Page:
Dorothy Gladys “Dodie” Smith (3 May 1896 – 24 November 1990) was an English novelist and playwright. Smith is best known for her novel The Hundred and One Dalmatians. Her other works include I Capture the Castle and The Starlight Barking.
About the Writing
A Lancastrian born in 1896, Smith entered RADA but failed as an actress, and went to work for Heal’s furniture store. During this time she became a successful author, inspiring the headline “Shopgirl writes play”. Smith’s story was first serialized in ‘Ladies’ Home Journal’ as ‘The Great Dog Robbery.’
After the success of Dalmations she wrote the odd but delightful fantasy sequel The Starlight Barking, in which the dogs awake in a world where flying canines are running the country and all humans are asleep. Probably a step too far for Disney.
Smith wrote four volumes of biography, nine novels and as many plays, including the charming Dear Octopus, but her crowning achievement began with the unforgettable line: “I write this sitting in the kitchen sink.”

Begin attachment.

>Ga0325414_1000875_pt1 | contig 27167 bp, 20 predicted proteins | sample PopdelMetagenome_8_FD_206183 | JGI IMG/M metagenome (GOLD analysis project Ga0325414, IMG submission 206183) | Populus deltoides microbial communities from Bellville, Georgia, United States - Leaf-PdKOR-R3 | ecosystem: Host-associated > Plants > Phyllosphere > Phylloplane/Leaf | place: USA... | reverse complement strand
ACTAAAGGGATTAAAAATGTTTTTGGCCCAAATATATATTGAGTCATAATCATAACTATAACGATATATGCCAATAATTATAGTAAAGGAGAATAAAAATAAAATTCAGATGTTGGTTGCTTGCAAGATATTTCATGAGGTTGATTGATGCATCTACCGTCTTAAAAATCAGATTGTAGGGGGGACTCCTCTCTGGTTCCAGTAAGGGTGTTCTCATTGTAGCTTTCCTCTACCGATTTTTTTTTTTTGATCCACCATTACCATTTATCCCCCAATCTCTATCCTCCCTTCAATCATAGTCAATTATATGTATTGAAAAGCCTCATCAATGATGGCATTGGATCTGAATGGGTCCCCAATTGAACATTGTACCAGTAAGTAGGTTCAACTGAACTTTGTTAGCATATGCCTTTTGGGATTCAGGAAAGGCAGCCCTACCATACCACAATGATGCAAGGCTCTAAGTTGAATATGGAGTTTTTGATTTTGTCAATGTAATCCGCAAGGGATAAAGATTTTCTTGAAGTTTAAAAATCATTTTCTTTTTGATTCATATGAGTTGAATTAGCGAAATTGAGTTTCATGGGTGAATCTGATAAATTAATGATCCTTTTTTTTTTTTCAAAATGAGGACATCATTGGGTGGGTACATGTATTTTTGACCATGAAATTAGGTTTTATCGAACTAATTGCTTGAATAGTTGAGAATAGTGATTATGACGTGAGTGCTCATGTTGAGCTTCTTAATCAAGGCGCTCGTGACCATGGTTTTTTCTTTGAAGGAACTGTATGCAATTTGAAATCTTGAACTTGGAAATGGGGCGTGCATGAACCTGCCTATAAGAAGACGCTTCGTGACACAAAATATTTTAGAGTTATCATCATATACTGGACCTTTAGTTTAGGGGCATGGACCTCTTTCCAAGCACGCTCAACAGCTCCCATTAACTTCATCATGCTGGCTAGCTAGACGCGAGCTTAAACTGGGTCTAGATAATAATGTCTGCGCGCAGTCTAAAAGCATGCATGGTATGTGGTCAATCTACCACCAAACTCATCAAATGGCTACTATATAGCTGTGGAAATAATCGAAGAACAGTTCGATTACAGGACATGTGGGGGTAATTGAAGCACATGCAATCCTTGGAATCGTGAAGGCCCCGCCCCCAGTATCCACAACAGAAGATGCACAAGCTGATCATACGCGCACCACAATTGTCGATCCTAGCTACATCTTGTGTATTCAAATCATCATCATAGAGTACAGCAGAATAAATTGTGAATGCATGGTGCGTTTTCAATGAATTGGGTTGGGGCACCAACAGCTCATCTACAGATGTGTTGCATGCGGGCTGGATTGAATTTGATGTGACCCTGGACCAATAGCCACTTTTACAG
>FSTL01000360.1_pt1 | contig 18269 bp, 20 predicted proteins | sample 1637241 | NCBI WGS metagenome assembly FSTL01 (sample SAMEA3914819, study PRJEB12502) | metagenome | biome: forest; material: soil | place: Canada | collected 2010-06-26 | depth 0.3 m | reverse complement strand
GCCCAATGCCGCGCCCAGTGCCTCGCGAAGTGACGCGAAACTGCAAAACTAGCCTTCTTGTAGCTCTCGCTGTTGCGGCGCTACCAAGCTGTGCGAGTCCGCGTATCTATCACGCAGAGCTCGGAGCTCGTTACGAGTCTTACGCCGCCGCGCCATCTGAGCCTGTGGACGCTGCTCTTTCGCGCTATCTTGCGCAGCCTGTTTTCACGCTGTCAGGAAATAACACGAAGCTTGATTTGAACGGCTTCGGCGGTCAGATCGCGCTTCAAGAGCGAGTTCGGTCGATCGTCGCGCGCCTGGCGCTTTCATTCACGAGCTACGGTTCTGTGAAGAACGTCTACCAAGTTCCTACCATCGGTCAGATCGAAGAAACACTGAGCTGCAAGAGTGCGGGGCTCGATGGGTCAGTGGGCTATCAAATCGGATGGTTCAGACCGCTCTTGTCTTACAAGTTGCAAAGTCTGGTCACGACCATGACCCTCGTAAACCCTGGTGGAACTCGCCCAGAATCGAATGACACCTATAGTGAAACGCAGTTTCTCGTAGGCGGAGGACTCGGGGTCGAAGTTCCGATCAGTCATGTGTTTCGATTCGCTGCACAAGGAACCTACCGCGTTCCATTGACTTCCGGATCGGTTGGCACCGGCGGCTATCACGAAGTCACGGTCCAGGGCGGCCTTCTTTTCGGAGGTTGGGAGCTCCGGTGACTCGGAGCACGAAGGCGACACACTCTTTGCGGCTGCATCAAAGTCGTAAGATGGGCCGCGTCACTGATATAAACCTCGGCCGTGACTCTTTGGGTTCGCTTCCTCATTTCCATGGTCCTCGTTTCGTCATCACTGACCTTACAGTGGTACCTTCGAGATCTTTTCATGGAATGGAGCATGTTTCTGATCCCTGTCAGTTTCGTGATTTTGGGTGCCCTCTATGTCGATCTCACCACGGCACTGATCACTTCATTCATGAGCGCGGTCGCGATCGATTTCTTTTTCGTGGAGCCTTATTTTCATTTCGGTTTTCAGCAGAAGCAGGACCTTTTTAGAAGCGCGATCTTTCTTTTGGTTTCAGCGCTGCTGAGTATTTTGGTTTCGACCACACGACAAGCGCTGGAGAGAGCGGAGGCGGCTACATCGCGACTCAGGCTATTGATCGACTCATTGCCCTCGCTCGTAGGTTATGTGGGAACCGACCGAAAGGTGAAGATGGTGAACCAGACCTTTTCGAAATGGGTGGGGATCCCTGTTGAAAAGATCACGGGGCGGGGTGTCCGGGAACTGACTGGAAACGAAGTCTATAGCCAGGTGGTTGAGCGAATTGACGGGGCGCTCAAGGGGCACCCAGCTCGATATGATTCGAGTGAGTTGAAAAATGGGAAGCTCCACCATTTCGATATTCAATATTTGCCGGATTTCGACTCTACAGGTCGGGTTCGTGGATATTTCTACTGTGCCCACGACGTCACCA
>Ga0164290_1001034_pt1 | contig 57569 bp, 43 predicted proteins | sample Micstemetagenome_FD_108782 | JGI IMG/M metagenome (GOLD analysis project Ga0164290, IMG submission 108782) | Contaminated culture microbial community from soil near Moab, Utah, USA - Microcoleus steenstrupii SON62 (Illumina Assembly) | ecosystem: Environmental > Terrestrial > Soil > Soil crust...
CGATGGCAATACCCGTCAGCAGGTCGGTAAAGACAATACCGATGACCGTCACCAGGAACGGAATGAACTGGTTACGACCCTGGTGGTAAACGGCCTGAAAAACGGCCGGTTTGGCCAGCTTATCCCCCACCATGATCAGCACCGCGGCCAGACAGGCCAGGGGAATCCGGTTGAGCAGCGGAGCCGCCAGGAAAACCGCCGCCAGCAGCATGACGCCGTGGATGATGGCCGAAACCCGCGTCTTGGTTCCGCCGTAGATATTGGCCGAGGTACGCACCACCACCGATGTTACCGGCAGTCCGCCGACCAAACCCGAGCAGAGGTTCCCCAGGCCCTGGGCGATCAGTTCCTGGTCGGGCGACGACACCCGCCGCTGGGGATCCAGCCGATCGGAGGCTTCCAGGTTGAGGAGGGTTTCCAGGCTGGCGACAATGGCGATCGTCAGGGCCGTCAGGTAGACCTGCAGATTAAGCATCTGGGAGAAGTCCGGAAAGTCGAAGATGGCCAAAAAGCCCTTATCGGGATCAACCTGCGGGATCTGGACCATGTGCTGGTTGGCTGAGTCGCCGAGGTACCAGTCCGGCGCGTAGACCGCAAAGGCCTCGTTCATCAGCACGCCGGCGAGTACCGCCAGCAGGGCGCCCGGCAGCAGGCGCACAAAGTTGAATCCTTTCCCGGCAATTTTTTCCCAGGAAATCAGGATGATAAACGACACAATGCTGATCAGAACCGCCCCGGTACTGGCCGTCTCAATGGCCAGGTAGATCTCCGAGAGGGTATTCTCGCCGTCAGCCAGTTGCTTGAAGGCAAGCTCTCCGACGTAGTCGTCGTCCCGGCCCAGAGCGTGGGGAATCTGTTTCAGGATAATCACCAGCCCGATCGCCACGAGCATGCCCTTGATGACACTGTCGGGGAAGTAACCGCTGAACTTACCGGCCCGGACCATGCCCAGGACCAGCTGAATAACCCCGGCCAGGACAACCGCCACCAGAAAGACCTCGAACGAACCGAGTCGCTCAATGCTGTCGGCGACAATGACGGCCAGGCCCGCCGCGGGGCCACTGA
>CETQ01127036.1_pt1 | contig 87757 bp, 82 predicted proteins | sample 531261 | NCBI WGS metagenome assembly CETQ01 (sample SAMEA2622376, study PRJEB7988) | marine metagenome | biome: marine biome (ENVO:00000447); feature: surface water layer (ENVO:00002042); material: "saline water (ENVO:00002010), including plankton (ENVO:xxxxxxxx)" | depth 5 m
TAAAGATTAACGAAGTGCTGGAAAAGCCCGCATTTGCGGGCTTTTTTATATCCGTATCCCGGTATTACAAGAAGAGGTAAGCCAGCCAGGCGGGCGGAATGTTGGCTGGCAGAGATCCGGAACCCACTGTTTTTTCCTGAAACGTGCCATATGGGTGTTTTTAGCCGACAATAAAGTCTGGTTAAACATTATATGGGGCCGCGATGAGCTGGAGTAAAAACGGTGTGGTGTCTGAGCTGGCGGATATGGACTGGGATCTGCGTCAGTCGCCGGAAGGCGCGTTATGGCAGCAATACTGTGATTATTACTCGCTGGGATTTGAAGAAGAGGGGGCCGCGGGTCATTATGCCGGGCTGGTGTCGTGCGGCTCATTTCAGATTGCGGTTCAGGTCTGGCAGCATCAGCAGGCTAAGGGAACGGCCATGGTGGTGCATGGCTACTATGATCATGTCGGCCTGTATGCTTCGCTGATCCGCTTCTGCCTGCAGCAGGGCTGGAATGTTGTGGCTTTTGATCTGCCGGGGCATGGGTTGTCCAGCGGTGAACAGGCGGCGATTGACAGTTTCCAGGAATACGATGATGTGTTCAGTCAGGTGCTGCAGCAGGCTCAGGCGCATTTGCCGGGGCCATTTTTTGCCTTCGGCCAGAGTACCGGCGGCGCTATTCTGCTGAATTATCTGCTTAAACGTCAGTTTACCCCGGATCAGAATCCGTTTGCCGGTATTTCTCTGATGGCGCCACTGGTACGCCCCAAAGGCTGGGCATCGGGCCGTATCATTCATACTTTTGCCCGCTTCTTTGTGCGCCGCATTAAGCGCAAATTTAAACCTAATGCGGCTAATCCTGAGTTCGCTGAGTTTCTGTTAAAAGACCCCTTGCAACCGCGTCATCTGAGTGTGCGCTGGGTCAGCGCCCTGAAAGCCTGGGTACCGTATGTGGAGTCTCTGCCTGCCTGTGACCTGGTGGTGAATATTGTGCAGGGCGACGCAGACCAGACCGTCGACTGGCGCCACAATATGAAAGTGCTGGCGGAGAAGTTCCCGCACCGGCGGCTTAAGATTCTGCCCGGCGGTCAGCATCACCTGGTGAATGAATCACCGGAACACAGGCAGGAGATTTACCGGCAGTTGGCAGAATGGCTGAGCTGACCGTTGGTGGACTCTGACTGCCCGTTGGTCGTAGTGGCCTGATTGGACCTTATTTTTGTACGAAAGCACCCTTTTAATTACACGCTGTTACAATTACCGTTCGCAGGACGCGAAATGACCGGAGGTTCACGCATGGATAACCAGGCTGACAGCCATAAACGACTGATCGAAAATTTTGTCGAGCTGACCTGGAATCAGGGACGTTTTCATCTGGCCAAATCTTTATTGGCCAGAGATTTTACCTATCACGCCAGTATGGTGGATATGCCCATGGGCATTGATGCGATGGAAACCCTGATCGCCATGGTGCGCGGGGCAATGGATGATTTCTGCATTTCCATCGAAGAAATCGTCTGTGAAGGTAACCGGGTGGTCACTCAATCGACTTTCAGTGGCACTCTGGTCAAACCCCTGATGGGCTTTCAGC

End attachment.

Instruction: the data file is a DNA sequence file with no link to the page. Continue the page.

Smith’s novel I Capture the Castle appeared in 1948, and is both a parallel to and the opposite of The Catcher in the Rye, published three years later. The last line of the book is: “Only the margin left to write on now. I love you, I love you, I love you.”
Did You Know?
Dodie Smith herself was the proud owner of nine Dalmatians, including one named Pongo. At one point, Pongo did have a litter of 15 puppies. One of them was stillborn, but Smith’s husband managed to revive it.
Smith was inspired to write the book after a friend told her “Those dogs would make a lovely fur coat.”
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